Yale Corporation yesterday announced it will remove the name of white supremacist John C. Calhoun from one of its residential colleges.
In a letter to the Yale community, university president Peter Salovey wrote “The decision to change a college’s name is not one we take lightly, but John C. Calhoun’s legacy as a white supremacist and a national leader who passionately promoted slavery as a ‘positive good’ fundamentally conflicts with Yale’s mission and values.”
In April of last year, Salovey flatly refused to change the name in the wake of a yearlong student campaign. Then in August the university reopened discussion about changing the residential college’s name when it became public that Corey Menafee, a dishwasher in Calhoun, was arrested for knocking down a stained glass window depicting slaves carrying bales of cotton in the Calhoun dining hall.
Reached by phone on Sunday, Menafee said he was “delighted” by the news.
“I think Peter Salovey made the right decision,” Menafee said. “I’m proud of him for that.”
The day before the Yale Corporation met to discuss a new name, four New Haven residents were arrested in a planned civil disobedience at a busy intersection in front of Calhoun. Among those arrested were John Jairo Lugo of Unidad Latina en Accion and Kica Matos, both seasoned civil rights activists in the city who helped New Haven become the nation’s second Sanctuary City in 2007.
“When we win,” Matos said to a small crowd before getting arrested, “it will be because of the courage of Corey Menafee, who smashed a racist window pane and brought town and gown together.”
Lugo, who was also arrested in the civil disobedience, said his organization of mostly Latino immigrants came together in a broader town-gown coalition to rally behind Menafee.
“When the university called the police on Corey Menafee that really activated the New Haven community, and we decided it was important to support these students trying to change the name and that we could not let that go,” Lugo said.
When asked how he felt about being the hero of the movement to change the name, Menafee responded humbly.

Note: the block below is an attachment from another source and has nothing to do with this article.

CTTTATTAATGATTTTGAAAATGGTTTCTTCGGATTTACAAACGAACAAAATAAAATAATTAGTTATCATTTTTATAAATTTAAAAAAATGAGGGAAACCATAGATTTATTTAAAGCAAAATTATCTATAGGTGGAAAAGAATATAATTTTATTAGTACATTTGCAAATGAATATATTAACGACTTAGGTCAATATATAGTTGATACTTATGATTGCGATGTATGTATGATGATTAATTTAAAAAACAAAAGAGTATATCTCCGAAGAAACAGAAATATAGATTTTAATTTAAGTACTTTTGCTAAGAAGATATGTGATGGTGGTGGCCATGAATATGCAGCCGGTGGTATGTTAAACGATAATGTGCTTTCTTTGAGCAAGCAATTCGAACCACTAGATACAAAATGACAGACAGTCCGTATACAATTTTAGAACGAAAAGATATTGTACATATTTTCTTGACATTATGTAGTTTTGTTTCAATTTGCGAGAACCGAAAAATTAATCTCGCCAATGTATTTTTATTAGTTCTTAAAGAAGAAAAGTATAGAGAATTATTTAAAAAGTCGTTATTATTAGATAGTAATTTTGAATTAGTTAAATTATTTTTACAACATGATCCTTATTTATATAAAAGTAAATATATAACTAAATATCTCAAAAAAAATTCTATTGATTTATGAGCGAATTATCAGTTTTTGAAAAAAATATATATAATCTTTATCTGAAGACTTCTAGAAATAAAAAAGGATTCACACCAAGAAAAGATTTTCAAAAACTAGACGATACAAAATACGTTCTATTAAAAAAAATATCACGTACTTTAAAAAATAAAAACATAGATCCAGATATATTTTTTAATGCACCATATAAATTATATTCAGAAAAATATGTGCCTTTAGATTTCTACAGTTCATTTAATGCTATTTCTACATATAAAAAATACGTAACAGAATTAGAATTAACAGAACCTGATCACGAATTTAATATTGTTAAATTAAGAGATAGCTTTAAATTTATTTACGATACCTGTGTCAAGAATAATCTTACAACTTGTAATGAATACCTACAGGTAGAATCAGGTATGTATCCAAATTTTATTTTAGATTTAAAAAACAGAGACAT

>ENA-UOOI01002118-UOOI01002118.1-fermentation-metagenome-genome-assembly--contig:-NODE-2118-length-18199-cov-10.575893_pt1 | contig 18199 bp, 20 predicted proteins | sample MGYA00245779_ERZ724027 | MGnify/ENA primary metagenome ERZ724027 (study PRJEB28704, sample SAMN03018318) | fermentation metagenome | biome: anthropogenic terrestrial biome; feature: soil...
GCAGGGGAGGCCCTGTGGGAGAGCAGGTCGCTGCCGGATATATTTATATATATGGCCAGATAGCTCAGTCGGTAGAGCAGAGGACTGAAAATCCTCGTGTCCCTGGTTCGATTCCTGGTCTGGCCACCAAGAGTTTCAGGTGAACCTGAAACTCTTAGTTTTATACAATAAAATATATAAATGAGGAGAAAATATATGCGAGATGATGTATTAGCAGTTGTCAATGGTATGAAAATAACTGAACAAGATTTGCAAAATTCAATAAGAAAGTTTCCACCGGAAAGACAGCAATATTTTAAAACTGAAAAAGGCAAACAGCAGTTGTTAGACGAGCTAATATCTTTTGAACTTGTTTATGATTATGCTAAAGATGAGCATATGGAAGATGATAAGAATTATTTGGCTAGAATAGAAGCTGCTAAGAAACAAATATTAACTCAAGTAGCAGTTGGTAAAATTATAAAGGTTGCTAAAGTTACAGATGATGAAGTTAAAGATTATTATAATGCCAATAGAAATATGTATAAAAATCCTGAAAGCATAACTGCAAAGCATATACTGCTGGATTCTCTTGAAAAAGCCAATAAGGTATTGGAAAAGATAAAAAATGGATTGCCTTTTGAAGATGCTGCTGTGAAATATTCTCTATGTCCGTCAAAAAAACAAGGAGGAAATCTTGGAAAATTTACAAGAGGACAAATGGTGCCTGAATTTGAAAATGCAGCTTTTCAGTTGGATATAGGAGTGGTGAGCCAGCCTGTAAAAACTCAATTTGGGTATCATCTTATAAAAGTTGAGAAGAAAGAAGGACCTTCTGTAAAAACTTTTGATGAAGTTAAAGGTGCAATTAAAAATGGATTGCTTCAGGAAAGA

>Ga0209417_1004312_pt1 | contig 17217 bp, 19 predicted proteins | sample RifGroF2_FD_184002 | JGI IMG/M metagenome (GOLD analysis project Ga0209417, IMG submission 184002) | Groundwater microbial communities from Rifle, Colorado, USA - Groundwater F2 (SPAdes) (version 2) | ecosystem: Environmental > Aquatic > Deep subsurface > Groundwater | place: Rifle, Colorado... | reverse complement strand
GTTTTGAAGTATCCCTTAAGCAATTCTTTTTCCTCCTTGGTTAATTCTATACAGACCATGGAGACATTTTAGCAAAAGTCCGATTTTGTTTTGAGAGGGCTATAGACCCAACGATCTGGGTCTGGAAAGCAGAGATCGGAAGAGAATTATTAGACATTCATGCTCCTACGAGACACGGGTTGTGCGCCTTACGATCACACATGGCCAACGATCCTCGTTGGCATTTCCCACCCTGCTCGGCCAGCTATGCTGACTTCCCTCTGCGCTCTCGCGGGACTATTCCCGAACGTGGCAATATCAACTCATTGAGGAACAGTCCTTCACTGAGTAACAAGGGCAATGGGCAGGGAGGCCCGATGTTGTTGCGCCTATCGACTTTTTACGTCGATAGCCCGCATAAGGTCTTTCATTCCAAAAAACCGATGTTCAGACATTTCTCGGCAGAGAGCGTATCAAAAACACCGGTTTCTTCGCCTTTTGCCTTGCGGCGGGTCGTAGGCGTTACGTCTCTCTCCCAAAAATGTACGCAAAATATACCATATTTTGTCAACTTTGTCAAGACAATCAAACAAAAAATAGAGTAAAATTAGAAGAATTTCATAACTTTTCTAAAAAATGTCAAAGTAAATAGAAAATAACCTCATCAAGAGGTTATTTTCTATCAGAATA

“I don’t consider myself a hero, first and foremost. I’m just a man who saw something that wasn’t right and did something about it,” Menafee said. “If others consider me a hero that’s their opinion and they’re entitled to it.”
The university announced Saturday that the residential college will be named for Grace Murray Hopper, a computer scientist who received a masters degree in mathematics and a Ph.D. in mathematics and mathematical physics from Yale in the 1930s.
Calhoun College was built and named in 1931, 81 years after his death. In his letter to the Yale community Salovey wrote:
“Unlike other namesakes on our campus, he distinguished himself not in spite of these views but because of them. Although it is not clear exactly how Calhoun’s proslavery and racist views figured in the 1931 naming decision, depictions in the college celebrating plantation life and the “Old South” suggest that Calhoun was honored not simply as a statesman and political theorist but in full contemplation of his unique place in the history of slavery.”
Yale junior Maya Jenkins, a Calhoun resident and member of the Black Student Alliance at Yale, said she was excited by the news but does not think the struggle is over.
“I would say that it definitely needs to be celebrated as a win from the organizing efforts of people of color, of students, of community members, and Yale employees,” Jenkins said. “But there’s more work to be done to hold the university accountable to anti-racist principals beyond just symbols.”